The world is full of beauty and wonder. Like everyone else, I seek that out. Which is why I was in Myanmar. And that’s the problem; I’m like everyone else. There are too many people like me, all of us seeking new vistas, putting pins in the map, collecting magic moments.. It’s depressing in the end. Like the phrase implies, “taking pictures”, it’s taking something just so I can present them proudly to you and proclaim, “Look where I was!”“Isn’t this great? I’m special, aren’t I?”When the truth is I’m not. I’m just like everyone else.
I think I was a little over-detailed yesterday. It’s just that everything is so weird. I had a lot to do this week. I was going to start the final draft of My Bad Side. I had started to make notes on my next book – a trilogy about leaving for outer space! I had meetings. I had to teach. (I should also mention that my plans do not compare at all to those of my partner’s work and her amazing project coming to the Lincoln Statue next week at Union Square. (And despite everything, all of the power outages and cancelled deliveries, it is going to happen!)But these days are all weird. The first thought of the day is of course, “Is there any power?” The second thought is, “When will it come back?” (The New York TImes says tonight by midnight. Con Edison left a message with us that it would be Saturday at 11pm.) The third thought is, “I have to pee.” (And get water out of the tub to flush.)And then it’s time to walk Biba, and the weird day begins. Almost all of the little trees in this park east of Water Street are down.The truck is still underwater. And they’re still pumping water like crazy. But along with the batteries, they’re selling flowers too. We got the Spider Mums. And then I had a weird interaction with a guy that wanted money. “Hey, buddy, can I talk to you?” His eyes burned; his neck and arms were taut. “Nobody will listen down here. I don’t know what’s wrong with everybody down here. Listen, I just got out, all right? I’ve been out for two days. They gave me six years for assaulting a guy that raped my daughter, all right? And he was my fucking neighbor. And I just got out. I just need $16.25 for the bus fare, all right?” I had just bought my flowers and batteries. I gave him 85 cents. “That’s all I have.” That was true. “Thanks.” And he was gone. Things are starting to get back to normal. I think it might be time to get back to work.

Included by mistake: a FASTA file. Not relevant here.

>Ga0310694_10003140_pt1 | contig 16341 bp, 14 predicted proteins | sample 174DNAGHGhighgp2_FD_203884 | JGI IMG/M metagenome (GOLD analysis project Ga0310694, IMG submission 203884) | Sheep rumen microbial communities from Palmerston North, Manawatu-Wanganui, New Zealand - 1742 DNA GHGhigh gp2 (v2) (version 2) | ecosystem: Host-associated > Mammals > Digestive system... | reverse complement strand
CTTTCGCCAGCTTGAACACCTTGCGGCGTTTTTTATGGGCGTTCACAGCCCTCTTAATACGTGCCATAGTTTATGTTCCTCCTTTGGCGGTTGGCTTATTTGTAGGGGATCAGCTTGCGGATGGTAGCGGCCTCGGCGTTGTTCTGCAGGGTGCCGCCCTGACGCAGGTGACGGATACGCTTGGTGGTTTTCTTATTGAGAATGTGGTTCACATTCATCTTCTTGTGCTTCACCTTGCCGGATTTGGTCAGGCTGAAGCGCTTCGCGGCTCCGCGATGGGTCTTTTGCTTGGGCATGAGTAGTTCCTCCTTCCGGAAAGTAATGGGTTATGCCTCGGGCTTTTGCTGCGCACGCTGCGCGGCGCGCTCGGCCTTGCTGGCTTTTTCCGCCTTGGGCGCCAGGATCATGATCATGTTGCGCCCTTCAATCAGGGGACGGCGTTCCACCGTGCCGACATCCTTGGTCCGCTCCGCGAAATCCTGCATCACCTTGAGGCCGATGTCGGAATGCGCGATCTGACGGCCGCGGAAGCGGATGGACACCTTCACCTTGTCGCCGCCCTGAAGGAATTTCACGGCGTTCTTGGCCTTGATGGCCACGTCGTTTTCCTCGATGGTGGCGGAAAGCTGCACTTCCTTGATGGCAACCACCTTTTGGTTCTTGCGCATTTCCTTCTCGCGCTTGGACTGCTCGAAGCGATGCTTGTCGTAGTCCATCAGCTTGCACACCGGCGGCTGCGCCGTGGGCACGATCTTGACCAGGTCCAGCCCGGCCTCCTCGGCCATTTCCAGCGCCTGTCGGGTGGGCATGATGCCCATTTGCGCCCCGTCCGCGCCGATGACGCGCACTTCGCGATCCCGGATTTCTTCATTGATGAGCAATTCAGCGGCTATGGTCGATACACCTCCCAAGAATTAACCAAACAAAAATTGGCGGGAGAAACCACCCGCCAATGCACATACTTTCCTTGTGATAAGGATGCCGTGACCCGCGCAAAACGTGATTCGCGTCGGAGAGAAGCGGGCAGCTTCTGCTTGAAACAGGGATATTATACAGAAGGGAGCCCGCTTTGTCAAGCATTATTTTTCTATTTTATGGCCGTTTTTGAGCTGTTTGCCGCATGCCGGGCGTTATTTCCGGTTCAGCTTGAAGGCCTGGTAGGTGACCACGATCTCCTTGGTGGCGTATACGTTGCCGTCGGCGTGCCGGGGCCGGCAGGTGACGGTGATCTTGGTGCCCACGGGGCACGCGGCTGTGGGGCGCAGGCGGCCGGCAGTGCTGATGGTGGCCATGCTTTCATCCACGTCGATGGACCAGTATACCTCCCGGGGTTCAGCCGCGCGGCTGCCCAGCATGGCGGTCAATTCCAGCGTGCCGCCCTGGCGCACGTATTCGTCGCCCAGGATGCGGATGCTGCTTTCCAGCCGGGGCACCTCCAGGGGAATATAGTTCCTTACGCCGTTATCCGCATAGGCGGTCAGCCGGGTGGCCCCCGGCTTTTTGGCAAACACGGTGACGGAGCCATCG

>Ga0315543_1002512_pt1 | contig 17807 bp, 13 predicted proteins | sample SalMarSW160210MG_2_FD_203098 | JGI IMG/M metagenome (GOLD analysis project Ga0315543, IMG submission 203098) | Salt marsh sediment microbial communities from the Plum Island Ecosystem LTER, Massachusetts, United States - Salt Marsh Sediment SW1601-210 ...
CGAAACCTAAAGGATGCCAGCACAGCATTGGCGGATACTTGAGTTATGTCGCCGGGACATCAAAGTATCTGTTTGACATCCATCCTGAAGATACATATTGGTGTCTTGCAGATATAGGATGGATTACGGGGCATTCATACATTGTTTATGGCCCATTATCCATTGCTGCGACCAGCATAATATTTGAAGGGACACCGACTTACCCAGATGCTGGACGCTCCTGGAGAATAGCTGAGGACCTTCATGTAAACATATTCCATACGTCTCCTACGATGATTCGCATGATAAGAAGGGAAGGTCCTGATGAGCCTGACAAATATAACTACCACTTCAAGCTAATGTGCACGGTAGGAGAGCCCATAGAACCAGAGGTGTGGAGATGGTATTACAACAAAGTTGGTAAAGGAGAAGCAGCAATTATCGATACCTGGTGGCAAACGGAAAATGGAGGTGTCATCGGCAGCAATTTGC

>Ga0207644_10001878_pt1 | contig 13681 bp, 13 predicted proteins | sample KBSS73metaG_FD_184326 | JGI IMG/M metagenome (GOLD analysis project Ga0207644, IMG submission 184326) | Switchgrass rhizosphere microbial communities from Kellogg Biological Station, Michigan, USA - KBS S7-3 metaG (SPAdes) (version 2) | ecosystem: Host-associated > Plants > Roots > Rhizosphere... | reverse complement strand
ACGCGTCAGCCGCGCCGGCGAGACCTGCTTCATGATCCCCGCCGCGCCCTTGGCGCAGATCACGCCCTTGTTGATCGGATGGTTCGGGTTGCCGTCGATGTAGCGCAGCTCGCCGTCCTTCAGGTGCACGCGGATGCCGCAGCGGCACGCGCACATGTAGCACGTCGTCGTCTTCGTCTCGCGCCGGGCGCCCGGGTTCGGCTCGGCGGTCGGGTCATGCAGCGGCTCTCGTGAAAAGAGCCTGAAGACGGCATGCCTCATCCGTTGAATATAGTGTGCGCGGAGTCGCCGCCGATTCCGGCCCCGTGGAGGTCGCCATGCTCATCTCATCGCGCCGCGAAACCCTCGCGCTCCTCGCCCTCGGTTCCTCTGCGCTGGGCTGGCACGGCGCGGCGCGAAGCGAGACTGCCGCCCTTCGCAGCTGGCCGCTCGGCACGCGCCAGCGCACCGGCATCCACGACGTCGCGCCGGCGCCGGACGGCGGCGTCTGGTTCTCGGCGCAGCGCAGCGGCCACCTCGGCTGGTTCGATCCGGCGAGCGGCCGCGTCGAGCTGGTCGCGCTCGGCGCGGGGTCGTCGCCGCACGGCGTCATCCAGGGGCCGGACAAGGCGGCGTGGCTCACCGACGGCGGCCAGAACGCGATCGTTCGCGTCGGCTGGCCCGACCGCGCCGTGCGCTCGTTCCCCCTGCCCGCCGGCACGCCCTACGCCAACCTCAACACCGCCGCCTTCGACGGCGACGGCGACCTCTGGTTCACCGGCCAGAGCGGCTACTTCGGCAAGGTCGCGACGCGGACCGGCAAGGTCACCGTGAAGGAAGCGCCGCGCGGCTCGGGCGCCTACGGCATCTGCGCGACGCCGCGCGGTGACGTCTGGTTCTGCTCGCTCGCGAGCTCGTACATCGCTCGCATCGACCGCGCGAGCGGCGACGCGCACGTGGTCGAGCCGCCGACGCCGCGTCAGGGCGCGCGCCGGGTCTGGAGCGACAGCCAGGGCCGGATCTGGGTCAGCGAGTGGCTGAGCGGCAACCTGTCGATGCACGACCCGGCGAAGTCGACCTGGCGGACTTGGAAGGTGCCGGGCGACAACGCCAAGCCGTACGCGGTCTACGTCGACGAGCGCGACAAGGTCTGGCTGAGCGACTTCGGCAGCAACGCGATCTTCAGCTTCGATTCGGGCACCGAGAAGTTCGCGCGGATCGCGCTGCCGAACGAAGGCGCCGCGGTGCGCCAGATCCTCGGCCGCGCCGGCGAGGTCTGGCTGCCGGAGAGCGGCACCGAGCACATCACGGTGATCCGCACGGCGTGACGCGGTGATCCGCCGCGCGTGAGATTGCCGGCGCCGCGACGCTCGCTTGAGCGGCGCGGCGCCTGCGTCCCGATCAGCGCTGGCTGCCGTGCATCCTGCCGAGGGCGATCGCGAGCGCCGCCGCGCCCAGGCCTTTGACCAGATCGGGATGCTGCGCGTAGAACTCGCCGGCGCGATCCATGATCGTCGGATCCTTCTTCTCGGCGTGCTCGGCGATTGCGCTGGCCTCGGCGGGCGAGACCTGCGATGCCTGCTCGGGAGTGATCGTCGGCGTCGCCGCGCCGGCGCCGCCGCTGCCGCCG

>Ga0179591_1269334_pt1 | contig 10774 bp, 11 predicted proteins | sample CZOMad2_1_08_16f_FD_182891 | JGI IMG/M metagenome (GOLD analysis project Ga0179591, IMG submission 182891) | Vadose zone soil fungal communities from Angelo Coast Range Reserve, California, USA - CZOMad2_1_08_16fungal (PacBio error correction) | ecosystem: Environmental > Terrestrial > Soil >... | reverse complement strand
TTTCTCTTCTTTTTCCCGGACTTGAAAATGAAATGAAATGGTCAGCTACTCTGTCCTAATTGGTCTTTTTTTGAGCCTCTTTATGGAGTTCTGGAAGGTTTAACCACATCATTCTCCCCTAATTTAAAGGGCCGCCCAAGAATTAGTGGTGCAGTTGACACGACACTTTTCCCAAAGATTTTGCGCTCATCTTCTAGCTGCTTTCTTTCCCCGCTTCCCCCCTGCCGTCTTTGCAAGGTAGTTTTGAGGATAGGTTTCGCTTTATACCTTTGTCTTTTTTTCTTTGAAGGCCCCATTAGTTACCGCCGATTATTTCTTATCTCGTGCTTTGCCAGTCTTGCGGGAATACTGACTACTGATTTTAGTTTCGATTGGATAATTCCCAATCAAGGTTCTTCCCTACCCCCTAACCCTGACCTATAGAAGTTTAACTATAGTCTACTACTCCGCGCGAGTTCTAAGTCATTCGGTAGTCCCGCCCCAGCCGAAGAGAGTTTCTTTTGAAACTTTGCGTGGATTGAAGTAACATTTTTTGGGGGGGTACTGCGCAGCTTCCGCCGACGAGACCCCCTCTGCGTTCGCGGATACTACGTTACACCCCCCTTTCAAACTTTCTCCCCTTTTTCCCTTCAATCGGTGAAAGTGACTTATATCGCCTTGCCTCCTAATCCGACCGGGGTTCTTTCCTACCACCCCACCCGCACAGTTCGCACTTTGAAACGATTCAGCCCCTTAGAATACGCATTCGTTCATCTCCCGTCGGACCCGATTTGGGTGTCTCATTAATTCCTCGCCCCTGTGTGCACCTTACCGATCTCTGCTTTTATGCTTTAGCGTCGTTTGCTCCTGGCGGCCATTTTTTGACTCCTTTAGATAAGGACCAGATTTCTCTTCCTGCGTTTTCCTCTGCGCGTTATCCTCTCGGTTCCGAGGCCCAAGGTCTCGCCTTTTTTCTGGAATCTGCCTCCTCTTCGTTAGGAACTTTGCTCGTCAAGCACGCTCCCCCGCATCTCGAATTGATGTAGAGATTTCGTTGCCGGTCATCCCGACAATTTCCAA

It’s the morning after the morning after, cool and crisp, a bit of sun, and no power still…no power where people live anyway. There does seem to be power in various empty office buildings around us, including the Helmsley Building on Broadway at Liberty, floor after floor brightly lit, and this monstrosity (the white building on the left) across from us…Note the stream of smoke coming out the side (middle of the picture, two thirds the way up), probably from their generator, keeping almost the entire building alight, with no one ever in the building…not one person through these days. (Insert profanity here.) Water is holding out well for us – at least a third of a tub full.
And food is fine. Pasta last night. Something out of the freezer tonight – probably fish – and then that’s it for the other stuff in there. I took Biba, our 13-year-old boxer, down the 13 flights. “Good girl! One more! Just one more!” It was a long slow descent. We went down to the East Side Esplanade. Same wreckage, a little boarding up, the water down a few feet in the tunnel. It’s bright and cool, water pumping out everywhere, a lot more to go. I carried Biba back up the stairs – her hind legs just don’t work – lay gasping for a minute or two and biked up into the city, through the gridlock, looking for a bike store. Our tires needed air. We made good time, easing past the blacked-out traffic lights and around a lot of impatient drivers and aggressive turns. I mentioned bad driving habits to a few. There were no bikes stores open until 80th Street across from the American Natural History Museum. I wanted to connect, charge and blog there, but it was sold out! Computers everywhere. We went back down through midtown and came back to the familiar confines of the Beer Authority. I’m charging up, watching updates and listening to the latest. Governor Cuomo had a few good words. “Anyone who says there’s not a dramatic change in weather patterns I think is denying reality. ” Maybe someone will listen? Ha! Good joke that one…but tomorrow is another day.
It’s quiet in the city. The sandbags have been secured. A few windows have been taped. The police cruisers are patrolling back and forth, broadcasting over their PA for all to evacuate. Hurricane Sandy approaches.
There is little to no wind – although I can report one howling gust that sounded like a banshee coming out from the buildings. The water has barely crested the docks and walkways.
This morning’s high tide, at 8:30am, assisted the water’s brief and bare rise into the city. This evening’s high tide, at 8:50pm, threatens to be higher, amidst the peak of the storm. We’ll see.